Prior to the circuit decision, municipal analysts believed the special revenue bonds had a gross lien on the revenues derived from four highways in Puerto Rico, as well as special excise taxes on diesel, gasoline, crude oil along with a special excise tax on the motor licensing fees.

The bond trustee, Bank of New York Mellon, continued to make payments to the PHRTA bondholders through June 20, 2017. That's when the Puerto Rico Fiscal Agency and Financial Advisory Authority instructed BNYM to cease payments on the basis it violated PHRTA's ability to exercise control over PRHTA's property in violation of the automatic stay under Title III.

 

 

 

Municipal Bond Analyst Survey, 2019  (click link for full survey)

  — by Tom Kozlik

Introduction: Smith's Research & Gradings is proud to publish the results of the 5th Annual Municipal Bond Analyst Survey done by Tom Kozlik.  He was elected to Smith's All-Star Municipal Analysts Team as the No.1 All-Star Generalist in 2018.

This year's survey was sent to more than 800 analysts, many of whom were culled from the ranks of the National Federation of Municipal Analysts, as well as portfolio managers/traders who have worked as analysts.  No rating agency analysts were included in the polling. Some firms do not permit their analysts to participate in surveys.

Smith's Research & Gradings champions the role of municipal research in the investment process and lauds the independent thinking that is the hallmark of our industry.

Key Survey Findings

● The Importance of Pensions is Falling as Other Issues Become More Significant to Municipal Bond Analysts

● The level of fiscal preparedness (by issuers) for the next recession (55% or 86 of 155 analysts surveyed) is the second most concerning issue according to municipal bond analysts. This is notable because this topic was not even included in our 2018 survey.

● Public pensions (85% or 132 of 155 analysts surveyed) remains the number one issue/trend facing the municipal bond market according to the 155 analysts who participated in the 2019 survey.

● The impact of U.S. demographic shifts (50%) is gaining traction with analysts. Last year only (21%) of those surveyed thought demographics moved the needle. In other words, analysts are coming around to understand what Bill Strauss and Neil Howe wrote about in their 1991 book "Generations."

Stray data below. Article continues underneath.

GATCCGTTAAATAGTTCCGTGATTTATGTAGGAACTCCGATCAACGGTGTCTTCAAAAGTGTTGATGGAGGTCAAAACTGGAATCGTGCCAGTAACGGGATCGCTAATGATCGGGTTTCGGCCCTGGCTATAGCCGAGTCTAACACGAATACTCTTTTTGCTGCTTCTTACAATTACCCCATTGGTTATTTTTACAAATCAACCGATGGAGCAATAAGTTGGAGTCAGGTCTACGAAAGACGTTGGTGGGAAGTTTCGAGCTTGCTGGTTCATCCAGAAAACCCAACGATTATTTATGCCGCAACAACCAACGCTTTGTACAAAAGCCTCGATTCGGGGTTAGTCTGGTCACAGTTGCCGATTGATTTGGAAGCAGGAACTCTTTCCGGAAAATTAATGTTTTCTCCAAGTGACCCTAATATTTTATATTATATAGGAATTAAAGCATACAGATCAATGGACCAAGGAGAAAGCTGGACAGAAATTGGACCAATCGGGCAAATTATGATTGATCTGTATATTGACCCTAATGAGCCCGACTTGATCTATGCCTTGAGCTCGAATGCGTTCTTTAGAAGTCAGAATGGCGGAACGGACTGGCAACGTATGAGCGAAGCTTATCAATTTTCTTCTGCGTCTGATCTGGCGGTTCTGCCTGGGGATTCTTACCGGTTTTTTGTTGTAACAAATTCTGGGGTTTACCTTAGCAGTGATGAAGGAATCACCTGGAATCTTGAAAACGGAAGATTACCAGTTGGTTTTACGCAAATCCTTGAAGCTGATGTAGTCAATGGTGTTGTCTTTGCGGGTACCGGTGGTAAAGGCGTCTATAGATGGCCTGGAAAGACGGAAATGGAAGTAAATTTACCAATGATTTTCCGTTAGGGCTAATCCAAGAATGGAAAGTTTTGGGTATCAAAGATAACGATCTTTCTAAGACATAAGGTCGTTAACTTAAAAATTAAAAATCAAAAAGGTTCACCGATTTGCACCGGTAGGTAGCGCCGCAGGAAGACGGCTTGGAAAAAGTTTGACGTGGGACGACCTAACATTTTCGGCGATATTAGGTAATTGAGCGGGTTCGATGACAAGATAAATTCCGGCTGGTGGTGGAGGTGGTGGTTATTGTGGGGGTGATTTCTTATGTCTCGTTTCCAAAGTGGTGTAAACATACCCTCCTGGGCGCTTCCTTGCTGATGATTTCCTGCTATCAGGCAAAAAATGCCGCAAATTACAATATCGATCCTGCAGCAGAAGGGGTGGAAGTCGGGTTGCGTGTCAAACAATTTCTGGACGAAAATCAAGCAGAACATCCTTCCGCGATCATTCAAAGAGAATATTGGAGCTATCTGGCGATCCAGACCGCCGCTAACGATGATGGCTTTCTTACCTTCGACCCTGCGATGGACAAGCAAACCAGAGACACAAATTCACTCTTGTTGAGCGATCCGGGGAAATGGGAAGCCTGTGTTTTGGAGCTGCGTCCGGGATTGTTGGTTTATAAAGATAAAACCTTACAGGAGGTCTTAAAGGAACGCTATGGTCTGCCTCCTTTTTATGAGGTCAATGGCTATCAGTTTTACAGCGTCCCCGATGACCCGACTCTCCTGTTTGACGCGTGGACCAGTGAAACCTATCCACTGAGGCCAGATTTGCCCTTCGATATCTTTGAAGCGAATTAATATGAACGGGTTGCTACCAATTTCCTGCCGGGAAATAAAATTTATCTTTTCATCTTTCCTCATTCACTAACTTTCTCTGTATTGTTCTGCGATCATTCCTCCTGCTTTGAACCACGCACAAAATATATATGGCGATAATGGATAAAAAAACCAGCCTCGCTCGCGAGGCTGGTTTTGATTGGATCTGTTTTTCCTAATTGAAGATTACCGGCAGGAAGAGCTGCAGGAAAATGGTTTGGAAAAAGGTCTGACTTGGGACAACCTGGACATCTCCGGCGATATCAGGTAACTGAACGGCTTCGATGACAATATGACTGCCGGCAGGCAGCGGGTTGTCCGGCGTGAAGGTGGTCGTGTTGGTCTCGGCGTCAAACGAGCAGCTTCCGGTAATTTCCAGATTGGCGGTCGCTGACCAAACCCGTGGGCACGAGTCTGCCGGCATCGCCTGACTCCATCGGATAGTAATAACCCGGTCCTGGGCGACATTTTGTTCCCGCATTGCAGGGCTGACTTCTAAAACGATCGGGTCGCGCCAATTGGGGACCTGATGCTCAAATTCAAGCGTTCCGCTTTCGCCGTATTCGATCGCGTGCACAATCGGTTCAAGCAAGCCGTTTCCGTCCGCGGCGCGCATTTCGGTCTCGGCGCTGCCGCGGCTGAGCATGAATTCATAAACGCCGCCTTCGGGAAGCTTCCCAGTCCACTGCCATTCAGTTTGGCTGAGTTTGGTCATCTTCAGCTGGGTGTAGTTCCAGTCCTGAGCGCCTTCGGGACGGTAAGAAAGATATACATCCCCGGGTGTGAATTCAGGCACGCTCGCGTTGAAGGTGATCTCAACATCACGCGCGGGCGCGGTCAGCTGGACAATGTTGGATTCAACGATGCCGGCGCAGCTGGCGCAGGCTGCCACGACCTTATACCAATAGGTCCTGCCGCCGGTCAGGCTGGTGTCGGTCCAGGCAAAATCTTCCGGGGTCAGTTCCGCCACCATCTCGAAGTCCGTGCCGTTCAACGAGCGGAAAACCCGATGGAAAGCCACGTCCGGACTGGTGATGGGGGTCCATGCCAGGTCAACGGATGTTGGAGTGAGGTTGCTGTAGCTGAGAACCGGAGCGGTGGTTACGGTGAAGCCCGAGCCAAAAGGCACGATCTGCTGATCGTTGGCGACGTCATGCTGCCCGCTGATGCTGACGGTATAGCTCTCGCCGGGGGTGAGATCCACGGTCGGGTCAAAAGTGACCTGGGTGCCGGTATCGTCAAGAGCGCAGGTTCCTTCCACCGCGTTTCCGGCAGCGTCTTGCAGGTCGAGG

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PennDOT announced that five teams have submitted statements of qualification for the department's Rapid Bridge Replacement Project, a Public Private Partnership (P3) aimed at reducing the state's number of structurally deficient bridges.

Through the project, at least 500 bridges of similar design would be replaced under one contract. Cost savings are anticipated since the same basic design and construction standards will be used for multiple bridges.

 

 

 

Not-for-profit hospitals that find ways to disclose more of their business strategies, financial performance, and  future capital plans will likely be rewarded with better market reception  from investors and a favorable reputation for accountability with key constituents, says Moody's Investors Service in a new report.

"In financially challenging times such as these, adhering to consistent  transparency practices can build credibility and position the  organization for improved capital costs and market access in the future," said Moody's Senior Vice President Lisa Goldstein, author of the report.  "It can also build greater confidence with key constituents, including  investors, lenders, rating agencies, regulators, suppliers, patients,  employers, and physicians."

 

 

 

 

The Seminole Tribe of Florida disclosed the Internal Revenue Service has launched an examination into the tax-exempt status of the bonds.